For guidelines on cell sample preparation, please visit
https://www.aatbio.com/resources/guides/cell-sample-preparation.html

SAMPLE EXPERIMENTAL PROTOCOL

  1. To stimulate endogenous NO, treat cells with 10 µL of 10X test compounds (96-well plate) or 5 µL of 5X test compounds (384-well plate) in cell culture medium or your desired buffer (such as PBS or HHBS). For control wells (untreated cells), add the corresponding amount of medium or compound buffer. Note: It is not necessary to wash cells before adding compound. However, if tested compounds are serum sensitive, growth medium and serum factors can be aspirated away before adding compounds. Add 90 µL/well (96-well plate) and 20 µL/well (384-well plate) of 1X Hank’s salt solution and 20 mM Hepes buffer (HHBS) or the buffer of your choice after aspiration. Alternatively, cells can be grown in serum-free media.

  2. Add 100 µL/well (96-well plate) or 25 µL/well (384-well plate) of Nitrixyte™ Orange working solution in the cell plate. Co-incubate cells with test compound and Nitrixyte™ Orange working solution at 37°C for desired period of time, protected from light. Note: DO NOT remove the test compounds. For a NONOate positive control treatment: Cells were incubated with Nitrixyte™ Orange working solution at 37°C for 30 minutes. The working solution was removed and cells were further incubated with 1 mM DEA/NONOate at 37°C for 30 minutes to generate nitric oxide. Note: We have used Raw 264.7 cells incubated with 0.5X Nitrixyte™ Orange, 20 µg/mL of lipopolysaccharide (LPS) and 1 mM L-Arginine (L-Arg) in cell culture medium at 37°C for 16 hours. See Figure 1 for details.

  3. Remove solution in each well.

  4. Add Assay Buffer II (Component C) 100 µL/well for a 96-well plate or 25 µL/well for a 384-well plate. Note: DO NOT wash cells before adding Assay Buffer II.

  5. Monitor the fluorescence increase using microplate reader at Ex/Em = 540/590 nm (Cutoff = 570 nm) with bottom read mode, or take images using fluorescence microscope with a TRITC filter.

Spectrum


Open in Advanced Spectrum Viewer
spectrum

Spectral properties

Excitation (nm)552
Emission (nm)575

Citations


View all 3 citations: Citation Explorer
Fluorescent real-time quantitative measurements of intracellular peroxynitrite generation and inhibition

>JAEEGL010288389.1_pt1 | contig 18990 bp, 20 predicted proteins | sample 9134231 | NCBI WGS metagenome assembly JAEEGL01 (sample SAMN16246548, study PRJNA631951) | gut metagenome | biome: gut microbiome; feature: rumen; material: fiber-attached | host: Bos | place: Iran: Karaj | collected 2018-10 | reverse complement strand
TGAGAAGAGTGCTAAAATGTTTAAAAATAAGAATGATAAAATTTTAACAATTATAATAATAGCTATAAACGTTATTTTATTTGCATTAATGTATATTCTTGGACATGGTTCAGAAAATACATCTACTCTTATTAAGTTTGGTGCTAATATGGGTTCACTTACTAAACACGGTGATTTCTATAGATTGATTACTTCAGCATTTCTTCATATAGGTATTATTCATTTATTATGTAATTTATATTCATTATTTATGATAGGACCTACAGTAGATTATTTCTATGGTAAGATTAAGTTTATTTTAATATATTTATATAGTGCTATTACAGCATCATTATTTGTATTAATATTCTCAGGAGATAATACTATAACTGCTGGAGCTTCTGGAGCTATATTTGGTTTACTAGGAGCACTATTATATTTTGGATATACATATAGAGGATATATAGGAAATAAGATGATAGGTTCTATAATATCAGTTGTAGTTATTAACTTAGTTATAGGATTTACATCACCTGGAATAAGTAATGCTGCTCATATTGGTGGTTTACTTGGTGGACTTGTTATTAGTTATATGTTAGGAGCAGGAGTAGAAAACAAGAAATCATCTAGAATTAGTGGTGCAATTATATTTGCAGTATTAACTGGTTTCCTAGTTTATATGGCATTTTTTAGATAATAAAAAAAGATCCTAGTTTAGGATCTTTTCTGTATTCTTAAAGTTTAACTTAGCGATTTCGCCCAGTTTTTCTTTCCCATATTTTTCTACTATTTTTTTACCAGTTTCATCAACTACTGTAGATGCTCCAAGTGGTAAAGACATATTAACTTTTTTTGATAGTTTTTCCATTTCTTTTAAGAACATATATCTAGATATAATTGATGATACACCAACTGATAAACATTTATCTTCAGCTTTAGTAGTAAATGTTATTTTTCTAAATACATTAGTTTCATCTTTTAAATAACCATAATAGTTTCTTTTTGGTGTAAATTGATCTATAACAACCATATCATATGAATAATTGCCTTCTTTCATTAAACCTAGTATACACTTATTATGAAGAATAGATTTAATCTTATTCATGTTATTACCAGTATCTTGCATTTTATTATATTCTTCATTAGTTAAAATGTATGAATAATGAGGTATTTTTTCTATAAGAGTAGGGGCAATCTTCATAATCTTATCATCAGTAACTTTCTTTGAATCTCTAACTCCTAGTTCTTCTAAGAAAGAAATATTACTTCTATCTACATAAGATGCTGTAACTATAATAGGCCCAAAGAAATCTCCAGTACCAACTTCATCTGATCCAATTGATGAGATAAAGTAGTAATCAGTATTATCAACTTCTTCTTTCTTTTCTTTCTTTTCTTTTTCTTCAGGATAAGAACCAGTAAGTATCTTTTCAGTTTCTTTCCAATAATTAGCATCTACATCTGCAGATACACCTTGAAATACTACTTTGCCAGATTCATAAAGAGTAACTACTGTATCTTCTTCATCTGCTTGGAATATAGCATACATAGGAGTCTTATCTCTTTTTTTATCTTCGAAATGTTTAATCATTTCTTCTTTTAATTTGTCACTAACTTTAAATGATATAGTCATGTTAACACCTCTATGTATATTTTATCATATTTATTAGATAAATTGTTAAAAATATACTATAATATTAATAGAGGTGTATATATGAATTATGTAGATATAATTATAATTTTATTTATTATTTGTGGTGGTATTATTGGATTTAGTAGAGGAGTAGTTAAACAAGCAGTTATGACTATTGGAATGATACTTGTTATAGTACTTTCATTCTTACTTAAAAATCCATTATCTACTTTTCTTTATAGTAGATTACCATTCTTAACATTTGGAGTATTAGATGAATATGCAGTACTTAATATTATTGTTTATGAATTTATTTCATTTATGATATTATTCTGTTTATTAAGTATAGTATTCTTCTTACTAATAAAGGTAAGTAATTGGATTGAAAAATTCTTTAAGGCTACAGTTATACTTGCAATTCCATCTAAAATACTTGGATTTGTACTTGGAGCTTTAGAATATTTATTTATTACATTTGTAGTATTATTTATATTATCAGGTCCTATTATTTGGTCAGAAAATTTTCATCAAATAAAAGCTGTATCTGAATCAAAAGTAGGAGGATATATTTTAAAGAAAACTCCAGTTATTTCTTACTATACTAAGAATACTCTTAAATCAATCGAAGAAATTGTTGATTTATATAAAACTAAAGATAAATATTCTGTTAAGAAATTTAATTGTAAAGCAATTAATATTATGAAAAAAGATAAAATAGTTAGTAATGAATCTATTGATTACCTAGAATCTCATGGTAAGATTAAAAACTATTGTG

Authors: Luo, Zhen and Zhao, Qin and Liu, Jixiang and Liao, Jinfang and Peng, Ruogu and Xi, Yunting and Diwu, Zhenjun
Journal: Analytical biochemistry (2017): 44--48
Inducible nitric oxide synthase (iNOS) is a novel negative regulator of hematopoietic stem/progenitor cell trafficking
Authors: Adamiak, Mateusz and Abdelbaset-Ismail, Ahmed and Moore, Joseph B and Zhao, J and Abdel-Latif, Ahmed and Wysoczynski, Marcin and Ratajczak, Mariusz Z
Journal: Stem cell reviews and reports (2017): 92--103
Inducible Nitric Oxide Synthase (iNOS) Is a Novel Negative Regulator of Hematopoietic Stem/Progenitor Cell Trafficking
Authors: Adamiak, Mateusz and Abdelbaset-Ismail, Ahmed and Moore, Joseph B and Zhao, J and Abdel-Latif, Ahmed and Wysoczynski, Marcin and Ratajczak, Mariusz Z
Journal: Stem Cell Reviews and Reports (2016): 1--12

References


View all 139 references: Citation Explorer
Pitfalls and limitations in using 4,5-diaminofluorescein for evaluating the influence of polyphenols on nitric oxide release from endothelial cells
Authors: Uhlenhut K, Hogger P.
Journal: Free Radic Biol Med (2012): 2266
Effects of moderate electrical stimulation on reactive species production by primary rat skeletal muscle cells: cross talk between superoxide and nitric oxide production
Authors: Lambertucci RH, Silveira Ldos R, Hirabara SM, Curi R, Sweeney G, Pithon-Curi TC.
Journal: J Cell Physiol (2012): 2511
Improved measurements of intracellular nitric oxide in intact microvessels using 4,5-diaminofluorescein diacetate
Authors: Zhou X, He P.
Journal: Am J Physiol Heart Circ Physiol (2011): H108
Aging negatively affects estrogens-mediated effects on nitric oxide bioavailability by shifting ERalpha/ERbeta balance in female mice
Authors: Novensa L, Novella S, Medina P, Segarra G, Castillo N, Heras M, Hermenegildo C, Dantas AP.
Journal: PLoS One (2011): e25335
Temporal and spatial correlation of platelet-activating factor-induced increases in endothelial [Ca(2)(+)]i, nitric oxide, and gap formation in intact venules
Authors: Zhou X, He P.
Journal: Am J Physiol Heart Circ Physiol (2011): H1788
Polyamines, polyamine oxidases and nitric oxide in development, abiotic and biotic stresses
Authors: Wimalasekera R, Tebartz F, Scherer GF.
Journal: Plant Sci (2011): 593
Rapid upregulation of cytoprotective nitric oxide in breast tumor cells subjected to a photodynamic therapy-like oxidative challenge
Authors: Bhowmick R, Girotti AW.
Journal: Photochem Photobiol (2011): 378
Sleep deprivation triggers inducible nitric oxide-dependent nitric oxide production in wake-active basal forebrain neurons
Authors: Kalinchuk AV, McCarley RW, Porkka-Heiskanen T, Basheer R.
Journal: J Neurosci (2010): 13254
Production and scavenging of nitric oxide by barley root mitochondria
Authors: Gupta KJ, Kaiser WM.
Journal: Plant Cell Physiol (2010): 576
Production of Nitric Oxide within the Aplysia Californica Nervous System
Authors: Ye X, Xie F, Romanova EV, Rubakhin SS, Sweedler JV.
Journal: ACS Chem Neurosci (2010): 182